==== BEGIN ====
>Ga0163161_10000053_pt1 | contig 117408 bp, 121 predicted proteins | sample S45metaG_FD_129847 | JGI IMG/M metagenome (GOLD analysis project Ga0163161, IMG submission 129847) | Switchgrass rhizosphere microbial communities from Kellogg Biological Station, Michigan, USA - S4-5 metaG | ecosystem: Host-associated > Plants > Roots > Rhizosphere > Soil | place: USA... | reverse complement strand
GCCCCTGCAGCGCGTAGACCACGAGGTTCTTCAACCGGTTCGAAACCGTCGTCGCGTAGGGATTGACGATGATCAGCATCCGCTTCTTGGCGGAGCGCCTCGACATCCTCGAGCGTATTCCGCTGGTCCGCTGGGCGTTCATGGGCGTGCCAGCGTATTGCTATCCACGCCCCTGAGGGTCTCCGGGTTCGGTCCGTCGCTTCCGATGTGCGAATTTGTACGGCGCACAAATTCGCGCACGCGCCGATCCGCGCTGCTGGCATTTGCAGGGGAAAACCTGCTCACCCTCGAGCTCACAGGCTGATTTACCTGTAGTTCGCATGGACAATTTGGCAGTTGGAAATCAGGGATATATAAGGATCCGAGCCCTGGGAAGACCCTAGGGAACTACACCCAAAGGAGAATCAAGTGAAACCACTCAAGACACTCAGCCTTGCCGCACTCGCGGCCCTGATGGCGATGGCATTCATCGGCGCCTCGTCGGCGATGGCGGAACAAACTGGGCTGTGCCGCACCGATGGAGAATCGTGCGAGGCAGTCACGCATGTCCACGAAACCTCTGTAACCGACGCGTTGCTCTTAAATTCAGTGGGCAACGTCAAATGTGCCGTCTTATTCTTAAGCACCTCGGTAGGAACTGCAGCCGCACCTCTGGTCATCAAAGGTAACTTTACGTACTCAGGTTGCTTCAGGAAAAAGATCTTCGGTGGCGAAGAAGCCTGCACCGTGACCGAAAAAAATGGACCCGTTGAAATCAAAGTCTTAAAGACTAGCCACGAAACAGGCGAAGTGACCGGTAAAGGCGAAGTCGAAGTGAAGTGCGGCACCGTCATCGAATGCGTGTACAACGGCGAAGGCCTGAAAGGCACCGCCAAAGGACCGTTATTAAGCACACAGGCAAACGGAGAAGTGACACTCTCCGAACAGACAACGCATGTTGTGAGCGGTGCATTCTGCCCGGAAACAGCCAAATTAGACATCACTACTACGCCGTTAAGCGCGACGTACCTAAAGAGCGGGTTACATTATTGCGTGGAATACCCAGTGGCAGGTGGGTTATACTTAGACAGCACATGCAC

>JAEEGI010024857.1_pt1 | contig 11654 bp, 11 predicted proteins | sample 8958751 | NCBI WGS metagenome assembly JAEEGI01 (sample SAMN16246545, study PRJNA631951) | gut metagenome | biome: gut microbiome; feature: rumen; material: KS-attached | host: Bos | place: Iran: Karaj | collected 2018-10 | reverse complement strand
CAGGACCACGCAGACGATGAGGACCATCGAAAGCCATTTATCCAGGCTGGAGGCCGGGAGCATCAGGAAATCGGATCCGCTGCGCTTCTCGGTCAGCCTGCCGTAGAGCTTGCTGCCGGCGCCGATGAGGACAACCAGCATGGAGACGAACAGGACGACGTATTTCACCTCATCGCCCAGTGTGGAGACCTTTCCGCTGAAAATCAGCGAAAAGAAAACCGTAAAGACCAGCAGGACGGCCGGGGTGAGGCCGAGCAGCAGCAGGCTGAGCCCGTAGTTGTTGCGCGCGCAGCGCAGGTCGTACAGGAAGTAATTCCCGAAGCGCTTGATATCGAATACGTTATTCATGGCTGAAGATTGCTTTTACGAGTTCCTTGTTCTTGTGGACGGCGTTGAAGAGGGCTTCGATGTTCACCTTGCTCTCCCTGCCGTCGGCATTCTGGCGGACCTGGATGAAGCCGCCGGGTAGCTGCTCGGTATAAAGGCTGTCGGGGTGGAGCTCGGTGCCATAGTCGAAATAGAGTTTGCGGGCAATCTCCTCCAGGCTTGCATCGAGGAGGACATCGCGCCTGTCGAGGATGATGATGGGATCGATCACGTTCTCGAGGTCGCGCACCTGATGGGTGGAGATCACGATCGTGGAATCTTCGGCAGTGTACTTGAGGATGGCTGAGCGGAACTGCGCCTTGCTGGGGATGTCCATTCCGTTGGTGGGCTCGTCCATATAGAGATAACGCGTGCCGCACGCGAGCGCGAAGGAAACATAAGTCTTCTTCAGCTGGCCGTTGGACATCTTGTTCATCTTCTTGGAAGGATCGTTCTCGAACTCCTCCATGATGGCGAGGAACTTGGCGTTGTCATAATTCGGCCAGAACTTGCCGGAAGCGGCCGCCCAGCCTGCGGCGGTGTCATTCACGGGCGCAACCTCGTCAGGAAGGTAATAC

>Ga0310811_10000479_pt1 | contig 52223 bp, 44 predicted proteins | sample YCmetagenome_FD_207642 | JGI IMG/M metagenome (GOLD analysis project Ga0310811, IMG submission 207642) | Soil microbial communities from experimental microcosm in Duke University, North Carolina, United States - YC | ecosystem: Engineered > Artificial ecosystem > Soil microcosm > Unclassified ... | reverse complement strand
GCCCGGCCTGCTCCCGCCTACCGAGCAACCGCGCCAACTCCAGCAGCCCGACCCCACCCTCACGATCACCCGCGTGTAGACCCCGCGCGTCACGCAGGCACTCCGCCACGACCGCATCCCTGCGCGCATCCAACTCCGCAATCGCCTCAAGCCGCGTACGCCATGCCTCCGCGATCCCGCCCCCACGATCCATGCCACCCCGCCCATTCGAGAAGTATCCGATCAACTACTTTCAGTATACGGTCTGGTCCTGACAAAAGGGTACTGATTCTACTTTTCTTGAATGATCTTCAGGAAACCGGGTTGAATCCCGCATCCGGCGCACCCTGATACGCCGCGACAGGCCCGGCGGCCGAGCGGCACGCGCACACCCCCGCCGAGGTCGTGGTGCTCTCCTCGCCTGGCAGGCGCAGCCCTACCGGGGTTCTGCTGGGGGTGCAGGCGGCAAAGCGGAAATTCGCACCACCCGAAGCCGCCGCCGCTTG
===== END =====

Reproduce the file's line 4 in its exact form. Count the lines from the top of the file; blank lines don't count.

CAGGACCACGCAGACGATGAGGACCATCGAAAGCCATTTATCCAGGCTGGAGGCCGGGAGCATCAGGAAATCGGATCCGCTGCGCTTCTCGGTCAGCCTGCCGTAGAGCTTGCTGCCGGCGCCGATGAGGACAACCAGCATGGAGACGAACAGGACGACGTATTTCACCTCATCGCCCAGTGTGGAGACCTTTCCGCTGAAAATCAGCGAAAAGAAAACCGTAAAGACCAGCAGGACGGCCGGGGTGAGGCCGAGCAGCAGCAGGCTGAGCCCGTAGTTGTTGCGCGCGCAGCGCAGGTCGTACAGGAAGTAATTCCCGAAGCGCTTGATATCGAATACGTTATTCATGGCTGAAGATTGCTTTTACGAGTTCCTTGTTCTTGTGGACGGCGTTGAAGAGGGCTTCGATGTTCACCTTGCTCTCCCTGCCGTCGGCATTCTGGCGGACCTGGATGAAGCCGCCGGGTAGCTGCTCGGTATAAAGGCTGTCGGGGTGGAGCTCGGTGCCATAGTCGAAATAGAGTTTGCGGGCAATCTCCTCCAGGCTTGCATCGAGGAGGACATCGCGCCTGTCGAGGATGATGATGGGATCGATCACGTTCTCGAGGTCGCGCACCTGATGGGTGGAGATCACGATCGTGGAATCTTCGGCAGTGTACTTGAGGATGGCTGAGCGGAACTGCGCCTTGCTGGGGATGTCCATTCCGTTGGTGGGCTCGTCCATATAGAGATAACGCGTGCCGCACGCGAGCGCGAAGGAAACATAAGTCTTCTTCAGCTGGCCGTTGGACATCTTGTTCATCTTCTTGGAAGGATCGTTCTCGAACTCCTCCATGATGGCGAGGAACTTGGCGTTGTCATAATTCGGCCAGAACTTGCCGGAAGCGGCCGCCCAGCCTGCGGCGGTGTCATTCACGGGCGCAACCTCGTCAGGAAGGTAATAC